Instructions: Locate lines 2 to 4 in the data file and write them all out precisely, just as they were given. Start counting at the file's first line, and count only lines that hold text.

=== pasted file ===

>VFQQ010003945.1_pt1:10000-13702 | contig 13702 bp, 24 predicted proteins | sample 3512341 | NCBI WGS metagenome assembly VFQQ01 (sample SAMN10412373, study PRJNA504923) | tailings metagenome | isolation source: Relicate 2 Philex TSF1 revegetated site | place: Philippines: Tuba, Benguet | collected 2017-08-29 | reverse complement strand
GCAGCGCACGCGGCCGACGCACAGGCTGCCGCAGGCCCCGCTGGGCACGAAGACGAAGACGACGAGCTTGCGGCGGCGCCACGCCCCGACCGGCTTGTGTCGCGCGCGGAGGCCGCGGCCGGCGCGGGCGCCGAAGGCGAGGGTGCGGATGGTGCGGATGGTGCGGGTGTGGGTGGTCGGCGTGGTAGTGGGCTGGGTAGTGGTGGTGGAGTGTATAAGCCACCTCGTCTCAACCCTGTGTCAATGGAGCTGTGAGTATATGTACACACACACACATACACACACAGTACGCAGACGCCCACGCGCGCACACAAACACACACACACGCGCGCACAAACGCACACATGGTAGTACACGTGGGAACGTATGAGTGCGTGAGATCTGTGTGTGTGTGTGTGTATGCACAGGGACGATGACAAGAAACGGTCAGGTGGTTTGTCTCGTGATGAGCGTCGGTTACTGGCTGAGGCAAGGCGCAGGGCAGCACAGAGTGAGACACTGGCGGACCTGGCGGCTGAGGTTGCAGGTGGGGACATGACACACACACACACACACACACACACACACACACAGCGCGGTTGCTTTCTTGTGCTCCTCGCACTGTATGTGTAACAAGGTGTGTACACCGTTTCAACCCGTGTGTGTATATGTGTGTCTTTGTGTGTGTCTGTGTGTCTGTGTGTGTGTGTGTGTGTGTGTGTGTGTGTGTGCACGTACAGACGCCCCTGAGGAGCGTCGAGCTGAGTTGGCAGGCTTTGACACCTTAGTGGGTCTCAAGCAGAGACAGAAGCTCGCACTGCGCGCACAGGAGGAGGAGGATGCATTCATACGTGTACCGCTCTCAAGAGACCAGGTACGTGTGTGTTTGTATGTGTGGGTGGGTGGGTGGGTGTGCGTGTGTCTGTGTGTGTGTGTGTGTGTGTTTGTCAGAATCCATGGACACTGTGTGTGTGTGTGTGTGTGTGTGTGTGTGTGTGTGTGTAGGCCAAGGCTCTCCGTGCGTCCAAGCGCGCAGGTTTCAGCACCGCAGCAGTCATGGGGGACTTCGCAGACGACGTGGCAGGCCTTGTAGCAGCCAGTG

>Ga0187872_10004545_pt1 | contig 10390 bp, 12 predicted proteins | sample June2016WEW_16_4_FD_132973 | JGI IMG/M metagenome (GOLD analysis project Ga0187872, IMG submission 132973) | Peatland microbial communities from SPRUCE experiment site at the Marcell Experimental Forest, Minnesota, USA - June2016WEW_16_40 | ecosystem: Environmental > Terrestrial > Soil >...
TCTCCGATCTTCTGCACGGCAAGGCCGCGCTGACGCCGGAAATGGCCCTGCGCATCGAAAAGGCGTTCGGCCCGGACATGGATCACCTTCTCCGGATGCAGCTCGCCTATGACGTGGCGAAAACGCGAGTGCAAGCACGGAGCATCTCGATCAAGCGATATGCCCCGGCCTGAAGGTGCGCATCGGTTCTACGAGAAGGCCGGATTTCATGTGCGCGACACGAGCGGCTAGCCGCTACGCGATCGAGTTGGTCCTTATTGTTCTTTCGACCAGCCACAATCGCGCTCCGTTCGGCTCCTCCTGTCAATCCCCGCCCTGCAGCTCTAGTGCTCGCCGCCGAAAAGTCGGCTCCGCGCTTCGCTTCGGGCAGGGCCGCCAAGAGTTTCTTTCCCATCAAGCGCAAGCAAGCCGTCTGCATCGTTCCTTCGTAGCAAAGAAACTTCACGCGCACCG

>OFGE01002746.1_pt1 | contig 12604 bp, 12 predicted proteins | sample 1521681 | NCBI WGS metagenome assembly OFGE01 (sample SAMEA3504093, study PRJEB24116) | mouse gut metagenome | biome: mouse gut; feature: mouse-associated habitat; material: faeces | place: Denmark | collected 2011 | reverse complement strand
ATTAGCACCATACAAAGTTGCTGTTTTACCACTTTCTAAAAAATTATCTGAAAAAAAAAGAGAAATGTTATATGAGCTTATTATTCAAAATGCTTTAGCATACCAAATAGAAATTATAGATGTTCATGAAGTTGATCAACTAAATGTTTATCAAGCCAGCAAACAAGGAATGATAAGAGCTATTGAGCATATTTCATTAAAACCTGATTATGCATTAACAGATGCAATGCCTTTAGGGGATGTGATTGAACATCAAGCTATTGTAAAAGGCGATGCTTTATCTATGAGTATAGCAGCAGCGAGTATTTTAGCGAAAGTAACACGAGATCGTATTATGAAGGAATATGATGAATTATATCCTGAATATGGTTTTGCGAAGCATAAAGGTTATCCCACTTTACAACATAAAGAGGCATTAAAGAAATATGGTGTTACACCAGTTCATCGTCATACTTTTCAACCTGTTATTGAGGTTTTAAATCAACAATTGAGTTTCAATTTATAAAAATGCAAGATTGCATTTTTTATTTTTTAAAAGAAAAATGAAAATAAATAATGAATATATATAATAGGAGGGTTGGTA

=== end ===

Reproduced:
GCAGCGCACGCGGCCGACGCACAGGCTGCCGCAGGCCCCGCTGGGCACGAAGACGAAGACGACGAGCTTGCGGCGGCGCCACGCCCCGACCGGCTTGTGTCGCGCGCGGAGGCCGCGGCCGGCGCGGGCGCCGAAGGCGAGGGTGCGGATGGTGCGGATGGTGCGGGTGTGGGTGGTCGGCGTGGTAGTGGGCTGGGTAGTGGTGGTGGAGTGTATAAGCCACCTCGTCTCAACCCTGTGTCAATGGAGCTGTGAGTATATGTACACACACACACATACACACACAGTACGCAGACGCCCACGCGCGCACACAAACACACACACACGCGCGCACAAACGCACACATGGTAGTACACGTGGGAACGTATGAGTGCGTGAGATCTGTGTGTGTGTGTGTGTATGCACAGGGACGATGACAAGAAACGGTCAGGTGGTTTGTCTCGTGATGAGCGTCGGTTACTGGCTGAGGCAAGGCGCAGGGCAGCACAGAGTGAGACACTGGCGGACCTGGCGGCTGAGGTTGCAGGTGGGGACATGACACACACACACACACACACACACACACACACACAGCGCGGTTGCTTTCTTGTGCTCCTCGCACTGTATGTGTAACAAGGTGTGTACACCGTTTCAACCCGTGTGTGTATATGTGTGTCTTTGTGTGTGTCTGTGTGTCTGTGTGTGTGTGTGTGTGTGTGTGTGTGTGTGTGCACGTACAGACGCCCCTGAGGAGCGTCGAGCTGAGTTGGCAGGCTTTGACACCTTAGTGGGTCTCAAGCAGAGACAGAAGCTCGCACTGCGCGCACAGGAGGAGGAGGATGCATTCATACGTGTACCGCTCTCAAGAGACCAGGTACGTGTGTGTTTGTATGTGTGGGTGGGTGGGTGGGTGTGCGTGTGTCTGTGTGTGTGTGTGTGTGTGTTTGTCAGAATCCATGGACACTGTGTGTGTGTGTGTGTGTGTGTGTGTGTGTGTGTGTGTAGGCCAAGGCTCTCCGTGCGTCCAAGCGCGCAGGTTTCAGCACCGCAGCAGTCATGGGGGACTTCGCAGACGACGTGGCAGGCCTTGTAGCAGCCAGTG

>Ga0187872_10004545_pt1 | contig 10390 bp, 12 predicted proteins | sample June2016WEW_16_4_FD_132973 | JGI IMG/M metagenome (GOLD analysis project Ga0187872, IMG submission 132973) | Peatland microbial communities from SPRUCE experiment site at the Marcell Experimental Forest, Minnesota, USA - June2016WEW_16_40 | ecosystem: Environmental > Terrestrial > Soil >...
TCTCCGATCTTCTGCACGGCAAGGCCGCGCTGACGCCGGAAATGGCCCTGCGCATCGAAAAGGCGTTCGGCCCGGACATGGATCACCTTCTCCGGATGCAGCTCGCCTATGACGTGGCGAAAACGCGAGTGCAAGCACGGAGCATCTCGATCAAGCGATATGCCCCGGCCTGAAGGTGCGCATCGGTTCTACGAGAAGGCCGGATTTCATGTGCGCGACACGAGCGGCTAGCCGCTACGCGATCGAGTTGGTCCTTATTGTTCTTTCGACCAGCCACAATCGCGCTCCGTTCGGCTCCTCCTGTCAATCCCCGCCCTGCAGCTCTAGTGCTCGCCGCCGAAAAGTCGGCTCCGCGCTTCGCTTCGGGCAGGGCCGCCAAGAGTTTCTTTCCCATCAAGCGCAAGCAAGCCGTCTGCATCGTTCCTTCGTAGCAAAGAAACTTCACGCGCACCG